Copyright © 2022 Albuquerque Journal
It was Christmas Eve and there was a knock on the door.
Rick Sanchez, his brother and his grandparents were sitting around the table for a family dinner that night roughly 40 years ago. Their backyard at 8826 Fourth NW was a Christmas tree lot. They had just one tree left.
The knock was a customer looking for a last-minute Christmas tree. Sanchez’s grandfather, Tony Garcia, told him to help the customer, so Sanchez trekked out into the snow to sell him the remaining tree.
The man handed Sanchez a $100 bill.
“Mijito, you put that in your pocket,” Garcia told his grandson when he returned to the house.
Garcia started selling Christmas trees in 1937. Years after his death, Sanchez, now 49, has continued the family business, which still operates out of the yard behind his childhood home in Los Ranchos. He remembers his grandmother cooking beans, chile and tortillas on a hot plate while her family worked in the cold lot out back.
But Sanchez wasn’t certain he’d be able to open the lot this year for its 85th season. According to Sanchez, Thanksgiving is generally the target opening date for tree lots. Most years, he said, he has customers wanting to buy trees up to two weeks before the holiday. But, this year, his normal tree sources dried up.
“Thanksgiving came and went,” Sanchez said, with no trees in the lot.
He generally buys northern New Mexico trees cut by landscape architect Phillip Bustos. But when Bustos went to scout for trees in Mora, he wasn’t able to find enough trees in the ranches he normally cuts from due to fire damage, Sanchez said.
In the midst of the pandemic in 2020, the lot was still able to open with a contact-free tree “drive-through.” Sanchez sold over 400 trees that year. But this year was different.
Even finding Oregon trees was difficult, Sanchez said.
A July report from the U.S. Department of Agriculture found that, between 2015 and 2020, Oregon Christmas tree harvesters cut 27% fewer trees and farmed 24% fewer acres.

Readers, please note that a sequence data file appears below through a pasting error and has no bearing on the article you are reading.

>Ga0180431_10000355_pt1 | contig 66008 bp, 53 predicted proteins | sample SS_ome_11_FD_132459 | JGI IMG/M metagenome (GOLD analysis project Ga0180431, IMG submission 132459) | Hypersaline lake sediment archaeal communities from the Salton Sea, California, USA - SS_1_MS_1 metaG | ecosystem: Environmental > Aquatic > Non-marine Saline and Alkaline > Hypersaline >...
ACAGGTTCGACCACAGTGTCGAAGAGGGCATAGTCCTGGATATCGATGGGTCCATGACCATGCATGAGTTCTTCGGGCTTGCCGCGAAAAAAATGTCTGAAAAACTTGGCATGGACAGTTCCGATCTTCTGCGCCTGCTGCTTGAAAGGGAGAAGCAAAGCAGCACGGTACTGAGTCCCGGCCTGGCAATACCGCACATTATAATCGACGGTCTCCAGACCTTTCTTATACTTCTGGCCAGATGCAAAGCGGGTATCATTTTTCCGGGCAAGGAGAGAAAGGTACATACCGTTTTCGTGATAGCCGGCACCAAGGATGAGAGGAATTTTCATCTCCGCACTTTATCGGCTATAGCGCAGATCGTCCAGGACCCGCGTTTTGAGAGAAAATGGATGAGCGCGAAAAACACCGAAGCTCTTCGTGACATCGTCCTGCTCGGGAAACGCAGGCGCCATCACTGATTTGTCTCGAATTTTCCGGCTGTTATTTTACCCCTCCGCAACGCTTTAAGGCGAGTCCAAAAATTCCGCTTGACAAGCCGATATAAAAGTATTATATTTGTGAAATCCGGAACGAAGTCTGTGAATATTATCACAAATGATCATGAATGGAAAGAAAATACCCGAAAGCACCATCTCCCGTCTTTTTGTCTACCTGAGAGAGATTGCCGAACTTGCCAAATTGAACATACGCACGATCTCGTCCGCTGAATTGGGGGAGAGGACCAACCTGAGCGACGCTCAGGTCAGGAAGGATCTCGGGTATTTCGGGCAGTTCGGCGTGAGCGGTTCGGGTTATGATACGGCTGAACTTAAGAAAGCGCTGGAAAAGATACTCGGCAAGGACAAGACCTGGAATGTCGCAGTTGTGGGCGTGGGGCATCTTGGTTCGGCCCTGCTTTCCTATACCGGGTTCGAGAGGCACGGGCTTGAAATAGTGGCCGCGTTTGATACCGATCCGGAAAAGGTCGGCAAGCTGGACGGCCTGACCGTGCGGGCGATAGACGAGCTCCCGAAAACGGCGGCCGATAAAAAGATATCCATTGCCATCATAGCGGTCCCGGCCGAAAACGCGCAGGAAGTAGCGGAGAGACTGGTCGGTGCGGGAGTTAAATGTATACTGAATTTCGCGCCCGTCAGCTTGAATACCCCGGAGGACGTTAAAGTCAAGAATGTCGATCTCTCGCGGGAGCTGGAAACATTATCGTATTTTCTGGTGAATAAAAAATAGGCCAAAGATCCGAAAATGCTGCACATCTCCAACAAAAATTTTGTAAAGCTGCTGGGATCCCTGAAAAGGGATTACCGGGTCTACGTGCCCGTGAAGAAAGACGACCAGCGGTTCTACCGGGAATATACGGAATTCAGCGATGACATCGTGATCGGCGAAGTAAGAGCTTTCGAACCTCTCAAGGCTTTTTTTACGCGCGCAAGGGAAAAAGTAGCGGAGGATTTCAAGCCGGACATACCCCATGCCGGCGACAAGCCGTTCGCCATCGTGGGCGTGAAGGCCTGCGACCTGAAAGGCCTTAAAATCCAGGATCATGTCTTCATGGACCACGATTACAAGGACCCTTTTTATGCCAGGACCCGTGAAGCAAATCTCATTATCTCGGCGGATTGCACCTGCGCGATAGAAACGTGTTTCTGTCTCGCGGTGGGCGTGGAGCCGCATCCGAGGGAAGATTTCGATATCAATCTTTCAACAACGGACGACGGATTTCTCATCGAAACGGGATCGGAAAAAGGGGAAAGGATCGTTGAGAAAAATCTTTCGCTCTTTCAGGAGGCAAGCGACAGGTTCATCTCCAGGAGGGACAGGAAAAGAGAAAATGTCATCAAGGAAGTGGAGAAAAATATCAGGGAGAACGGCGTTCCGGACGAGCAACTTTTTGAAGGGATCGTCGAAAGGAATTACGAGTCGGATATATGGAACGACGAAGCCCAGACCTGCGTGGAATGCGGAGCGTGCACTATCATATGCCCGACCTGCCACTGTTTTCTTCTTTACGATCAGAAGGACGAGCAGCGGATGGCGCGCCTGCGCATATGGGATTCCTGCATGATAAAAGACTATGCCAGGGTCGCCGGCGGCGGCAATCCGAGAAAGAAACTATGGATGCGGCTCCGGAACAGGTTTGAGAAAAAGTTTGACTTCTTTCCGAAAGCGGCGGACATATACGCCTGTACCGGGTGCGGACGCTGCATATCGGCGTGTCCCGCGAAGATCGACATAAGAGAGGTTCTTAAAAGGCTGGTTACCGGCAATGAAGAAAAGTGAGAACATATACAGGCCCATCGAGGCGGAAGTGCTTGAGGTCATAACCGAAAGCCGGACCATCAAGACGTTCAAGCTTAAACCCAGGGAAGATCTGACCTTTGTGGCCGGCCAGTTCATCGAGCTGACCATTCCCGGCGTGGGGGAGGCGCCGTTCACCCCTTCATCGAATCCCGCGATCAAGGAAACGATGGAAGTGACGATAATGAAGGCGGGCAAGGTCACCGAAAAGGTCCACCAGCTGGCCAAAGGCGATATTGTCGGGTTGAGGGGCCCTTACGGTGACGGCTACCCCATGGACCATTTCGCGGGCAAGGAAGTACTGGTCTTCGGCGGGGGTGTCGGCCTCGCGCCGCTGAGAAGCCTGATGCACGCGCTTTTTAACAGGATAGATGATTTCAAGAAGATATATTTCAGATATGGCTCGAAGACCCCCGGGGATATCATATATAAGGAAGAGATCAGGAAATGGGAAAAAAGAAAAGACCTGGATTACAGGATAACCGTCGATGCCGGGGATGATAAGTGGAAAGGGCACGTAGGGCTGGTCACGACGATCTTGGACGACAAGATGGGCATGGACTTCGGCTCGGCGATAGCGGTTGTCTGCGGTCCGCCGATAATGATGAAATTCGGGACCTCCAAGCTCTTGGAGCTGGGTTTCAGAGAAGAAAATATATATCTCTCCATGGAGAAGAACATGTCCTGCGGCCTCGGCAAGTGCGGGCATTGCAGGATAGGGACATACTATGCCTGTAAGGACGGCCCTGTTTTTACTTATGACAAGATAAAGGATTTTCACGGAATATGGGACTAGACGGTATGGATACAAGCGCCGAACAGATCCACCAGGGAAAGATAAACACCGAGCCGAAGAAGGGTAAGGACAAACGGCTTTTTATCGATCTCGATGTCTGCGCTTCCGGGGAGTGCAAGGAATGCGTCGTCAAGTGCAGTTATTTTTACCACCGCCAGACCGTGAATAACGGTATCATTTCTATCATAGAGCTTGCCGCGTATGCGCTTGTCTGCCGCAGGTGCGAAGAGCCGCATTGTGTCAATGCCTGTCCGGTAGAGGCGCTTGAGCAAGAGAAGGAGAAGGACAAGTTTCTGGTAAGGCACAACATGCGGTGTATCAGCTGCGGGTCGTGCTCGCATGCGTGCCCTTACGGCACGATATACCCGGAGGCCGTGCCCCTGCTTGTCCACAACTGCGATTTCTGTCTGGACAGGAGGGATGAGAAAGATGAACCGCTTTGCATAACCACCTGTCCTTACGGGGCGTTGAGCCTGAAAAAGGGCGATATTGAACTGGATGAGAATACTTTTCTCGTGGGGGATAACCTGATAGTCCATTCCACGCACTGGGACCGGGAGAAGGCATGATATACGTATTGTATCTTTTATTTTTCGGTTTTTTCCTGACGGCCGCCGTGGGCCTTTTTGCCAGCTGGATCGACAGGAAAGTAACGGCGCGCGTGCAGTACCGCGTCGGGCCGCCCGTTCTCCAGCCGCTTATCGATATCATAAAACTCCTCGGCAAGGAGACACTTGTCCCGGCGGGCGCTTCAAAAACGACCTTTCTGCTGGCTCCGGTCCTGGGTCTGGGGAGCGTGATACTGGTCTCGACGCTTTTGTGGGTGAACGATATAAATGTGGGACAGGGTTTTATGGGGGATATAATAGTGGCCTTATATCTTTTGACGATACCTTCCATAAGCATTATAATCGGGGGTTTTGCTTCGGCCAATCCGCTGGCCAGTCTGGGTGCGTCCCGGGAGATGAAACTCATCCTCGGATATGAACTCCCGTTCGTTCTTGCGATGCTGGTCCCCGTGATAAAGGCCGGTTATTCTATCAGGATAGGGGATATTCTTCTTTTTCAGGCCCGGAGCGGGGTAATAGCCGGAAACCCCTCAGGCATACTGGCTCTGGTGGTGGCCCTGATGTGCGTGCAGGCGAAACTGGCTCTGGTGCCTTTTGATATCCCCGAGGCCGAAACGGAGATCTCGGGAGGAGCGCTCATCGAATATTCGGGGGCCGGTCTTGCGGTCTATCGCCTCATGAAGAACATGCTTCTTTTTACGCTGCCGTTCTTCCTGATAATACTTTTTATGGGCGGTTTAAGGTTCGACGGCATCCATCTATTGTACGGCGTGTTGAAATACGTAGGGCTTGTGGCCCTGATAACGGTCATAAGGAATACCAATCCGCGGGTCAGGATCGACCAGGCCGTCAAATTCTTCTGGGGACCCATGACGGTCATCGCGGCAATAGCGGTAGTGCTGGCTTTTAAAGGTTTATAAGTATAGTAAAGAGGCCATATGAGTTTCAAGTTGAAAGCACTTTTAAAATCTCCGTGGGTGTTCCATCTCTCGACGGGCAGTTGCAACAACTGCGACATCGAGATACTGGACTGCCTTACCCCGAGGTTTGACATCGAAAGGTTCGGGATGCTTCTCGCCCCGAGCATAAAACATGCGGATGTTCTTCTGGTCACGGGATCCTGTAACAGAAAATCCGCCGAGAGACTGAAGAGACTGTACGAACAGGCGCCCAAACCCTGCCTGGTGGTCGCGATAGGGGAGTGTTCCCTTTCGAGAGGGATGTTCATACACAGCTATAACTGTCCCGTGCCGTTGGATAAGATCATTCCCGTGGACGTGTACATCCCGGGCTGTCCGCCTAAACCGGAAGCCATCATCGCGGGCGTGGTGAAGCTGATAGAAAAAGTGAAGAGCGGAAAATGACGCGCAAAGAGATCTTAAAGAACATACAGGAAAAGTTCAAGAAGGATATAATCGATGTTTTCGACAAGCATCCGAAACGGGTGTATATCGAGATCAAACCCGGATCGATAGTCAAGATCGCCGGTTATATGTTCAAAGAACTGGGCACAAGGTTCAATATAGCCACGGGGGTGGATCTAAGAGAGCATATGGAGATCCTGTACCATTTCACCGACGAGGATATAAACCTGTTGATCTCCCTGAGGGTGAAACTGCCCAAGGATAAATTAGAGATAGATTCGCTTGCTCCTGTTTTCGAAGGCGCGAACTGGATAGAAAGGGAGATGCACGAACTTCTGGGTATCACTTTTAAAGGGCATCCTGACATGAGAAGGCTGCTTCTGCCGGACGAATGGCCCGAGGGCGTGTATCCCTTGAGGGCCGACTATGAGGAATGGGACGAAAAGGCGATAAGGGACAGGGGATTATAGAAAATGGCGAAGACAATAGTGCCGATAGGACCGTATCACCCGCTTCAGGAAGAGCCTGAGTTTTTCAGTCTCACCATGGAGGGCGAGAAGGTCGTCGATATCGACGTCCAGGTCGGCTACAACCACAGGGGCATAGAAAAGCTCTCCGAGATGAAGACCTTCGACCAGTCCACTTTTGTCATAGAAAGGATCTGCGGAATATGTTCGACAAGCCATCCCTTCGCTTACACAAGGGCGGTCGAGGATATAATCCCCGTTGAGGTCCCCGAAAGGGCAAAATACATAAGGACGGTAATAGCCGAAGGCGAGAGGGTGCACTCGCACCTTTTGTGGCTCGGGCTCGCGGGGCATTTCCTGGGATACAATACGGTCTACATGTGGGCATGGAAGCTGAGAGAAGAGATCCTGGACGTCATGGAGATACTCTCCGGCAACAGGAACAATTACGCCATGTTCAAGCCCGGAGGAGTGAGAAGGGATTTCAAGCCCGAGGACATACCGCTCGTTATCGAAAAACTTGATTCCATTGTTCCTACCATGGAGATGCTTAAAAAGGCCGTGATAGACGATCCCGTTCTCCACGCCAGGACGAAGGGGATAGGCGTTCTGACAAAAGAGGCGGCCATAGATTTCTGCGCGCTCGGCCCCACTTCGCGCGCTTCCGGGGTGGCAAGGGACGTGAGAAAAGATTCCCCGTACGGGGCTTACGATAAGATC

“This year, you know, we didn’t know what we were going to do,” Sanchez said. “And so I thought, well, what would my grandpa do?”
Sanchez got on the phone with John Seaver, the owner of Just Sprinklers, who sold him about 100 Oregon trees for a bargain price. Then, Richard and Jennifer Hobson, owners of Jericho Nursery, scrounged together another 20 Oregon trees for Sanchez.
Between the two sources, Sanchez was able to open the week after Thanksgiving.
“If it wouldn’t, honestly, have been for those guys, I probably wouldn’t have got to open my gates,” Sanchez said.
It was the first time Sanchez has ever sold Oregon trees from his lot. Although many customers liked the Pacific Northwest trees, Sanchez said many others were still looking for New Mexico trees.
“We thought, you know, we’re just gonna have a really quaint, small season,” Sanchez said. “And, hey, we are successful in our own right, that we were able to acquire some kind of Christmas trees, just so we could keep the tradition.”
But Sanchez had another stroke of luck. A group of tree-cutters from Pecos drove past his lot with a trailer full of piñons. When they saw the Christmas tree signs, the driver made a U-turn and sold Sanchez 40 piñon trees.
“The piñon tree is probably one of our staple trees that we almost sell out of every year,” Sanchez said. “Well, how serendipitous that is that these folks are now rolling into town with the exact type of tree that a lot of our customers seek.”
Over time, friends and acquaintances started reaching out to Sanchez, letting him know they had trees to sell, including New Mexico-grown white and red firs.
“These folks didn’t have to help us,” Sanchez said. “They sold trees out of their own stock, which could have been their own potential money coming into their own pockets. But … we have just this awesome community base of businesses that try to go out of their way to help other businesses.”
During the rest of the year, Sanchez operates a small chile farm in Los Ranchos and works in the film industry as a rigging grip. But he continues the family tradition of selling Christmas trees every year.
“Being able to keep up to the tradition and memory of my family, you know, I have really come to hold that in my heart,” Sanchez said. “Those smiles on those kids’ faces.”
Just like in his own childhood, Sanchez plans to keep selling trees until Christmas Eve.
“This year, people have been so amazing and caring and giving,” Sanchez said. “I think this is one of the best Christmases in my career.”